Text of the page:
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France Pushes E.U. to Oppose War Against Iraq

Speaking to reporters after a meeting with the Belgian foreign minister, French Foreign Minister Dominique de Villepin said he would try to unite the 15 E.U. foreign ministers at a meeting early next week.

“It is important that Europe speak on this issue with a single voice,” he said. “We are mobilized, we believe war can be avoided.”

De Villepin said the Jan. 27 report to the U.N. Security Council by arms inspectors seeking to ensure Iraq does not possess weapons of mass destruction should be seen as an interim report only.

“We see no justification today for an intervention, since the inspectors are able to do their work. We could not support unilateral action,” De Villepin said.

On Monday, de Villepin hinted that France might use its veto power if the U.S. brings a second Security Council resolution authorizing military action.

“In the event of second resolution … we will not associate ourselves with military intervention that is not supported by the international community,” he said, adding that use of force could “only be a last resort.”

The cautious stance pits France against Britain, the other E.U. country with a permanent Security Council seat. The British government announced Monday it was sending 26,000 troops to the Gulf in preparation for possible action against Iraq.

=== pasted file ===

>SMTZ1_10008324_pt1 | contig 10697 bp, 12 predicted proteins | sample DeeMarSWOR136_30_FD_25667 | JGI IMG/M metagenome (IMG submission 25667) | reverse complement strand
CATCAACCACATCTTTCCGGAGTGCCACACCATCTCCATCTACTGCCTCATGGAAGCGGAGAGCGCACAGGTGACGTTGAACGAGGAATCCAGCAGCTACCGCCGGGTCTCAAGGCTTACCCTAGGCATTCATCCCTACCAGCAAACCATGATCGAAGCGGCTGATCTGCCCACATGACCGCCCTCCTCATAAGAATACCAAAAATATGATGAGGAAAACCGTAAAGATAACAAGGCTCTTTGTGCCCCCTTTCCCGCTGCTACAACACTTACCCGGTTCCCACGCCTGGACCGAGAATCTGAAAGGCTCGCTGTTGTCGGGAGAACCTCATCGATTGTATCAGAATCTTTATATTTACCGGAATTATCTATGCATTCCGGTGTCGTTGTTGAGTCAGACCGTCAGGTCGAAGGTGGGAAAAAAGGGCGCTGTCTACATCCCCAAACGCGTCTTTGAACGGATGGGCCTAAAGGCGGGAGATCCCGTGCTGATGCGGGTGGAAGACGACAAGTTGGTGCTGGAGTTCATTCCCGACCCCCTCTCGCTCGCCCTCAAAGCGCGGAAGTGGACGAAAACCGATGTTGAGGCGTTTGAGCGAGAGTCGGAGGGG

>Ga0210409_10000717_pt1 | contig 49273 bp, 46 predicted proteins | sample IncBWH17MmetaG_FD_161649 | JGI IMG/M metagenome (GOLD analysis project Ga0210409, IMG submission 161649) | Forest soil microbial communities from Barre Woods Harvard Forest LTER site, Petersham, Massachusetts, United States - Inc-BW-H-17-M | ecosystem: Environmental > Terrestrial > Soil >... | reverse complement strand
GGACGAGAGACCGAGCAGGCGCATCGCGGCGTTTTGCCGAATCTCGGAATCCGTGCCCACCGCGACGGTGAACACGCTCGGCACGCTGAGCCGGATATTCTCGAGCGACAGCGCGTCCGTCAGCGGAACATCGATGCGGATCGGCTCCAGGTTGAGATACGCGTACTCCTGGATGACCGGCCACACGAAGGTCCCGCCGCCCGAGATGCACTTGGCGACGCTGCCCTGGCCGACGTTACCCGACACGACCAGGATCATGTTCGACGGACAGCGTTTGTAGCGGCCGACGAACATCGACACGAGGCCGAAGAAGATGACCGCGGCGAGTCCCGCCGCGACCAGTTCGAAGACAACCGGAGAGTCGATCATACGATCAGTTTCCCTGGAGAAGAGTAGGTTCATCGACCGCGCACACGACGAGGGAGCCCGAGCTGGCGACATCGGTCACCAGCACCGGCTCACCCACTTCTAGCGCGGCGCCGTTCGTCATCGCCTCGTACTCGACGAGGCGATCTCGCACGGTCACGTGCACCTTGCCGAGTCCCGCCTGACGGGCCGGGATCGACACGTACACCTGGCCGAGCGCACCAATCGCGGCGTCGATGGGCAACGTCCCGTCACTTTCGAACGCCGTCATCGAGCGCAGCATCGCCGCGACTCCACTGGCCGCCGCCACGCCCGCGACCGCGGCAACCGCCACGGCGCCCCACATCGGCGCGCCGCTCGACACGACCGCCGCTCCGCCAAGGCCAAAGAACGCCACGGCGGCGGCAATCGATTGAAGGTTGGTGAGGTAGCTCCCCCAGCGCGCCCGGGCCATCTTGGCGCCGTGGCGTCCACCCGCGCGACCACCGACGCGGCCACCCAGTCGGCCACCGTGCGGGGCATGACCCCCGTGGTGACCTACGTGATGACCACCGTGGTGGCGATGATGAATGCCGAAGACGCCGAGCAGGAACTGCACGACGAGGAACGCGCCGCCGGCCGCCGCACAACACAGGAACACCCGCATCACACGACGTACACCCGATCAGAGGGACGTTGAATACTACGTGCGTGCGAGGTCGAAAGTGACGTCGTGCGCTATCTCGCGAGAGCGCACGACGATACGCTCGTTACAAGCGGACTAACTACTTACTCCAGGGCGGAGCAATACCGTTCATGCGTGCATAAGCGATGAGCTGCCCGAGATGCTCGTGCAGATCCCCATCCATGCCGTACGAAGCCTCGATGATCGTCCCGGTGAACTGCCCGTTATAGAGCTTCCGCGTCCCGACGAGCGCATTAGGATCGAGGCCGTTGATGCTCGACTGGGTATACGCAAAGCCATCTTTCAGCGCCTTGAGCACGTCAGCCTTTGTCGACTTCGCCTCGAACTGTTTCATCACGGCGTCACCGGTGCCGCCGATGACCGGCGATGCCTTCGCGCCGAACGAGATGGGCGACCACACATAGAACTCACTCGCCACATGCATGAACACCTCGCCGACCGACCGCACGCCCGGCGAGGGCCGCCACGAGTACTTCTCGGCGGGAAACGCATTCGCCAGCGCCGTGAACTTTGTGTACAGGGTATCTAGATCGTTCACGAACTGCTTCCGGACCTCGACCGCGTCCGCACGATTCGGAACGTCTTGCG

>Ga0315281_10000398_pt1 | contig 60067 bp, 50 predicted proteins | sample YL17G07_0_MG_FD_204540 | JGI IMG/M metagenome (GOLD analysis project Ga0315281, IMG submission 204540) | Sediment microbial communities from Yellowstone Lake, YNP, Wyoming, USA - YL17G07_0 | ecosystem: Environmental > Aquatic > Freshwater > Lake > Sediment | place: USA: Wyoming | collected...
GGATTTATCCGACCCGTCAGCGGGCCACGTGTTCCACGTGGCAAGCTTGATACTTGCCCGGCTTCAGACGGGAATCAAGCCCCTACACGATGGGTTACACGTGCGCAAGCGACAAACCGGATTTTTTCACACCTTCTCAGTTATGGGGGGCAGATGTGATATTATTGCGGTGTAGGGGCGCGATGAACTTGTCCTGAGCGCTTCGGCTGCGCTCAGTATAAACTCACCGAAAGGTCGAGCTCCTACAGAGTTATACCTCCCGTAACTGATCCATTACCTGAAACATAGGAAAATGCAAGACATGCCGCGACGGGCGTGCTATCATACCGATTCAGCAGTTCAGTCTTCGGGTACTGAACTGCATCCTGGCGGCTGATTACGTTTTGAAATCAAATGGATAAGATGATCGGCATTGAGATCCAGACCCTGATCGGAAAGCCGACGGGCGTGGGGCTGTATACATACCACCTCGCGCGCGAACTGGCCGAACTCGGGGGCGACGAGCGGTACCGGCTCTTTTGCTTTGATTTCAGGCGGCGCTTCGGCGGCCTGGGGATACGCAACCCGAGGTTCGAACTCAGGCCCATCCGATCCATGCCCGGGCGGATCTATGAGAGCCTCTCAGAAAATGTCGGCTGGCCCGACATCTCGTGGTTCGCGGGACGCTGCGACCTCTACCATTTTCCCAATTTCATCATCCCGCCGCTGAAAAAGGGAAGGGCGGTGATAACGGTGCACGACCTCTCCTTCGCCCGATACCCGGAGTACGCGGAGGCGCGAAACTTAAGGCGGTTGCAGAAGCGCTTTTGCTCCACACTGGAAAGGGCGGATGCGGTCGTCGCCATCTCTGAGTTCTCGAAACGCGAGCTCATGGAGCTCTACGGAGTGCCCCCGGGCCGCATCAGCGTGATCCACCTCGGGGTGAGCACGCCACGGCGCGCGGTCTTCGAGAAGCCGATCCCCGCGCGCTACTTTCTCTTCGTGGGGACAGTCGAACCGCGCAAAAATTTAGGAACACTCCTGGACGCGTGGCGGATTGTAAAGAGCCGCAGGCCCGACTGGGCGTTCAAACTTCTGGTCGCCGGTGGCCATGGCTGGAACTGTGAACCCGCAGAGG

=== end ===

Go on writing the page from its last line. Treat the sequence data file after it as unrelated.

President Bush and British Prime Minister Tony Blair have said they already have the legal authority to use military action against Iraq for allegedly failing to give up its weapons of mass destruction.

At the White House, President Bush told reporters that Iraqi leader Saddam Hussein has “been given ample time to disarm.”

“This business about more time. How much time do we need to see clearly that he’s not disarming?” the president said.

Over the weekend, chief U.N. arms inspector Hans Blix and Mohamed ElBaradei, head of the U.N.’s nuclear monitoring agency, met with Iraqi officials to work out procedural issues that had hampered inspections. Iraq agreed to encourage its scientists to speak in private with inspectors, among other concessions.

Iraqi Vice President Taha Yassin Ramadan said Tuesday that Washington wants to “create the idea that Iraq isn’t cooperating,” in order to accuse it of material breach and to attack during favorable weather conditions.

“We hope to increase this cooperation [with inspectors] and overcome any obstacles, so we don’t give the U.S. administration any pretext,” he told reporters.

Meanwhile, the government of Turkey announced Tuesday that representatives of Syria, Egypt, Saudi Arabia, Iran and Jordan will meet in Istanbul Thursday in an effort to prevent war in the region. Diplomats told Reuters they hoped to sign a declaration asking the U.N. to find a peaceful resolution to the Iraq conflict.

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